Why we like Thailand
The Thai people have a strong sense of identity and an open and engaging nature. Meeting local people is one of the joys of travelling here. This is closely followed by the food, whether it be steaming bowls of rice on a street, eating freshly cooked fish on the beach or pungent snippets of zingy flavours, spicy chillies and fresh fruit from the markets, Thailand will stimulate the taste buds.
What to expect on your Thailand holiday
Be prepared for the crowds in Bangkok and pack broad shoulders for walking the city. There is an excellent monorail system, allowing you to experience the city as a local, avoiding Bangkok's notorious rush hour. There are parts of the country which have been spoilt by mass tourism but a well-chosen itinerary visiting less developed areas can still provide you with that heavenly experience for which Thailand is renowned.
Each day in Thailand has an associated colour, the most revered of those being yellow for Monday as this is the day the King was born and yellow is often seen adorning buildings and flags. With that in mind it is worth mentioning that any insult to the Royal Family would cause great offence and in extreme cases a spell behind bars!
Despite its reputation for scantily dressed visitors (and some locals), Thailand is actually a pretty conservative country and dressing modestly is appreciated and will win you friends and respect. Buddism is integral to the lives of Thai people and with that comes the belief that the head is the most sacred part of the body and never to be touched (especially that of a child) and the feet being the lowest. In Thai homes shoes are always removed before entering, it is thought that evil spirits can be bought into the home on the sole of a shoe.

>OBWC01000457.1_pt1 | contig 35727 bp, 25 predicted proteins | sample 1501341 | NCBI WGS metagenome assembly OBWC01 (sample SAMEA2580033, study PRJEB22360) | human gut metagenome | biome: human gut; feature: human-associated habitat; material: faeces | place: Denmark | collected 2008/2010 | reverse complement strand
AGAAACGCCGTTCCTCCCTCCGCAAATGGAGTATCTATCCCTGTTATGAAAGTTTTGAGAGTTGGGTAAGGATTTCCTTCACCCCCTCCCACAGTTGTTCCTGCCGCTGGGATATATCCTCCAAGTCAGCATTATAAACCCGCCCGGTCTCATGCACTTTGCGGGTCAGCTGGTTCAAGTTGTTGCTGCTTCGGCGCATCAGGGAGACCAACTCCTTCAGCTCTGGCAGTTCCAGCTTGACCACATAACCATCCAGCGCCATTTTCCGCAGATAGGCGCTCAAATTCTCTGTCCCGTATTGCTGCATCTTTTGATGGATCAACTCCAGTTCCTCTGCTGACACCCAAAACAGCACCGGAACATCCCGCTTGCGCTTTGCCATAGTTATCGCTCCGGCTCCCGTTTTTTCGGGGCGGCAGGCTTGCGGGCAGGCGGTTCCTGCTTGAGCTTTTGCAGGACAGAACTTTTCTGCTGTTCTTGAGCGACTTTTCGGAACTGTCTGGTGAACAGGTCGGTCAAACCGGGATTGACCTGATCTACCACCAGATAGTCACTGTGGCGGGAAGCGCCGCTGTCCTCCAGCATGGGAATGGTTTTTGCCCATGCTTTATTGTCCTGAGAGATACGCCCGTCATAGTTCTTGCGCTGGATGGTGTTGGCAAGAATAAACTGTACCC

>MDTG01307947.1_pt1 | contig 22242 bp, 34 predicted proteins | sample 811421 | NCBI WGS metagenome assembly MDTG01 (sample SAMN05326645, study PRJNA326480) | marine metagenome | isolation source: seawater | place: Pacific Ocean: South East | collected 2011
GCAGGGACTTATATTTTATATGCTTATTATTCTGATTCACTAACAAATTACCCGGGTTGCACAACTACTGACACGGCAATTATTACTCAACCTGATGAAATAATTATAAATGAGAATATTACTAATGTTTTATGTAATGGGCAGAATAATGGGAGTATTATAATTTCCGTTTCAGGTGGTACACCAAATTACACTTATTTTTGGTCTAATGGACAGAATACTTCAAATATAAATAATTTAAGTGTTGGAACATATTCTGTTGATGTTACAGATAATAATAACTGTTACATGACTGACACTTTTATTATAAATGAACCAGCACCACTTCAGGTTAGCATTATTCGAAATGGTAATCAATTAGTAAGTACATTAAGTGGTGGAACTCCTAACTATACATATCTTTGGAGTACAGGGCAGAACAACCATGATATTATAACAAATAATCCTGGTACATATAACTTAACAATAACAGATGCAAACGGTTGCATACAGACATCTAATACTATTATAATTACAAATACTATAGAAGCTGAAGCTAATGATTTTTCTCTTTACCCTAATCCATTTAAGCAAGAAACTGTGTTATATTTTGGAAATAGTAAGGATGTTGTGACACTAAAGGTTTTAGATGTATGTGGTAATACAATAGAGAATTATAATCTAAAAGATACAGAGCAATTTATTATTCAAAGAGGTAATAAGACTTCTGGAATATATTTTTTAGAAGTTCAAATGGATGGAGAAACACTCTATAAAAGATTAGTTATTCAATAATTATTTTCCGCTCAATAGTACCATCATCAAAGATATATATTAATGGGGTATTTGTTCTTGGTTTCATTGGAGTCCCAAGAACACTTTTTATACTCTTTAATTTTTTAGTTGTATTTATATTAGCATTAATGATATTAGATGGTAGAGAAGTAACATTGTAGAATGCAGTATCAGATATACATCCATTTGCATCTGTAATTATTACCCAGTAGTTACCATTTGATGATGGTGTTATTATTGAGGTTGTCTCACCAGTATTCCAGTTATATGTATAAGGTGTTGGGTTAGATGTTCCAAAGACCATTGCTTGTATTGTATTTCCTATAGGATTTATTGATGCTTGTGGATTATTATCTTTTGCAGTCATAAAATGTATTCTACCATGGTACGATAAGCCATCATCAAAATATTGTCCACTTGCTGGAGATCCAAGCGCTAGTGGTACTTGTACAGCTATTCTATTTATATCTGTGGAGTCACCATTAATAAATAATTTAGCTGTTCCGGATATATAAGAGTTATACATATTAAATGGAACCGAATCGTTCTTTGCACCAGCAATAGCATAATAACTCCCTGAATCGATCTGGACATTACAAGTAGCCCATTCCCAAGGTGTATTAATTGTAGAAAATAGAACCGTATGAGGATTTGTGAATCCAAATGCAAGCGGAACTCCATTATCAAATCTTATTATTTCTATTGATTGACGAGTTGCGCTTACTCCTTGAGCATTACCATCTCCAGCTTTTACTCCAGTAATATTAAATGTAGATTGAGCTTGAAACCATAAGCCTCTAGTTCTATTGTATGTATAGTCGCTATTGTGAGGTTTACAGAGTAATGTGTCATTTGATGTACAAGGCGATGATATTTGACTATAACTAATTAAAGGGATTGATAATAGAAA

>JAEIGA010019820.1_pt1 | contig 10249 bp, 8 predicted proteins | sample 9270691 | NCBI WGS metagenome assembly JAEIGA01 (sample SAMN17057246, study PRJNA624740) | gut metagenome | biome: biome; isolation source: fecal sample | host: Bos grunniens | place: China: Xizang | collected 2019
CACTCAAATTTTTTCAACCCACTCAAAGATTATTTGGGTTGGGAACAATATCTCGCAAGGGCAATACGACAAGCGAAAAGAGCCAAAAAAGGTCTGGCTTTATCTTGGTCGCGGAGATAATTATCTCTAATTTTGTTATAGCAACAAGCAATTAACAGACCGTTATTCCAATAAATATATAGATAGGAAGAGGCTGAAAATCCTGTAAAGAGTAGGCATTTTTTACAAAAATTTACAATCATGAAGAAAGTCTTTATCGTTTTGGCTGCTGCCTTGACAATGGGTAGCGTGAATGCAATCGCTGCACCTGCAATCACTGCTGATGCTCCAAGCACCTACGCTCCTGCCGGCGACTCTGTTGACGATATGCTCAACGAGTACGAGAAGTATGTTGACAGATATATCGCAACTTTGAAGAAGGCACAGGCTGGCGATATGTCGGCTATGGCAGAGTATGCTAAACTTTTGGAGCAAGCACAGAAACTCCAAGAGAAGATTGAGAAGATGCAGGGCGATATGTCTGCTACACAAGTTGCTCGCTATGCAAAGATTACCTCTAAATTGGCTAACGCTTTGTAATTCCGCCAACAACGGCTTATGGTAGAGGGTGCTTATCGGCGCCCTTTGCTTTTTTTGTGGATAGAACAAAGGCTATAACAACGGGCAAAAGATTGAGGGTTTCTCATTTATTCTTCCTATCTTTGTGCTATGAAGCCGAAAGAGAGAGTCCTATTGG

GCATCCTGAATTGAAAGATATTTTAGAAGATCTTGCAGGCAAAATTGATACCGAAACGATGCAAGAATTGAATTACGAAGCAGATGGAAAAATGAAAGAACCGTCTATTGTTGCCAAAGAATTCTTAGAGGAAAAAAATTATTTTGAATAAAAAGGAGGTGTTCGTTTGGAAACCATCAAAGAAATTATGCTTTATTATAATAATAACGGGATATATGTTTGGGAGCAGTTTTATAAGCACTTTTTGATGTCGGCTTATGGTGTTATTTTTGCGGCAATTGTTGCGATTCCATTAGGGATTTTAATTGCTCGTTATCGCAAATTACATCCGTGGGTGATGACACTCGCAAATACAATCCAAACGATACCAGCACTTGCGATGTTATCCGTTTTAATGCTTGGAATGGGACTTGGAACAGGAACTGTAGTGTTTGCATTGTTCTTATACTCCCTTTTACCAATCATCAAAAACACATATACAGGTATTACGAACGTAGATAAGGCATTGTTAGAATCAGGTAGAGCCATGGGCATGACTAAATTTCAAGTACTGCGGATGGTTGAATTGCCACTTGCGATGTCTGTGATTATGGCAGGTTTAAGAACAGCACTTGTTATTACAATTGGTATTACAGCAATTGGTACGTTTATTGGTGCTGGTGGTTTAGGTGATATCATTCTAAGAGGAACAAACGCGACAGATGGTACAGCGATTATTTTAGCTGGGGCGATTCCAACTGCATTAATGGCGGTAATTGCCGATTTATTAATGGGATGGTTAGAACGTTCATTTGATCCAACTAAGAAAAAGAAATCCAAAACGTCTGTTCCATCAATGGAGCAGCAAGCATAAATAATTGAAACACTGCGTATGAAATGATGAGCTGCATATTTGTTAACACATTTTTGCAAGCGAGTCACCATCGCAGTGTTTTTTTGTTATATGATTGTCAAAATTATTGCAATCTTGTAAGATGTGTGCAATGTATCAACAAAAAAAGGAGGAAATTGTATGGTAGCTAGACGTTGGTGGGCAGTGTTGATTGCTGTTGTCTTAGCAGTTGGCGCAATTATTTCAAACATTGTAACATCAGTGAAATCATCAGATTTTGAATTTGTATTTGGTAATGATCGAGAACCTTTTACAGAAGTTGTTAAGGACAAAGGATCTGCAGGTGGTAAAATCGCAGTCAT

Finally avoid showing any sign of anger. The Thais have a wonderful expression – ‘jai yen’ - which translates as ‘cool heart’ and shouting shows a loss of face. A calm nature and a quick ‘mai pen rai’ (meaning no problem) will get you far in the 'Land of Smiles'.
Some ideas for a Thailand holiday
- A few days exploring Bangkok, the capital, is essential with its temples, palaces and floating markets.
- Visit the hill tribes in the Golden Triangle of the north where Thailand borders Burma and Laos.
- Spend three days at a luxury tented camp with daily excursions on the Mekong or watching elephants being trained.
- Thailand’s beaches are great for a family holiday with exclusive properties taking pride of place or up and coming ‘hot spots’ such as northern Phuket and Ko Pha Ngan.
- End your holiday at a private, fully staffed villa. There are plenty to choose from. Enquire with our experts.
Beyond the ordinary
- Travel out to Mae Hong Son province and trek into your camp by elephant and spend the night under the stars
- Cruise by converted rice barge to the former Thai capital of Sukhothai
- Take the local overnight sleeper train to Chiang Mai or treat yourself to Eastern & Oriental’s Epic Thailand eight day journey
- Visit and stay with the Moken Sea Gypsies of Koh Surin, near Koh Lak, north of Phuket. A real insight into traditional Thai life
OUR THAI EXPERTISE
Paul has been to Thailand more times than he can remember, and Clare has just returned from her second visit with plenty of new ideas and hotel suggestions. They will tell you which are the best markets, where to have a stylish dinner or where to find the best street food.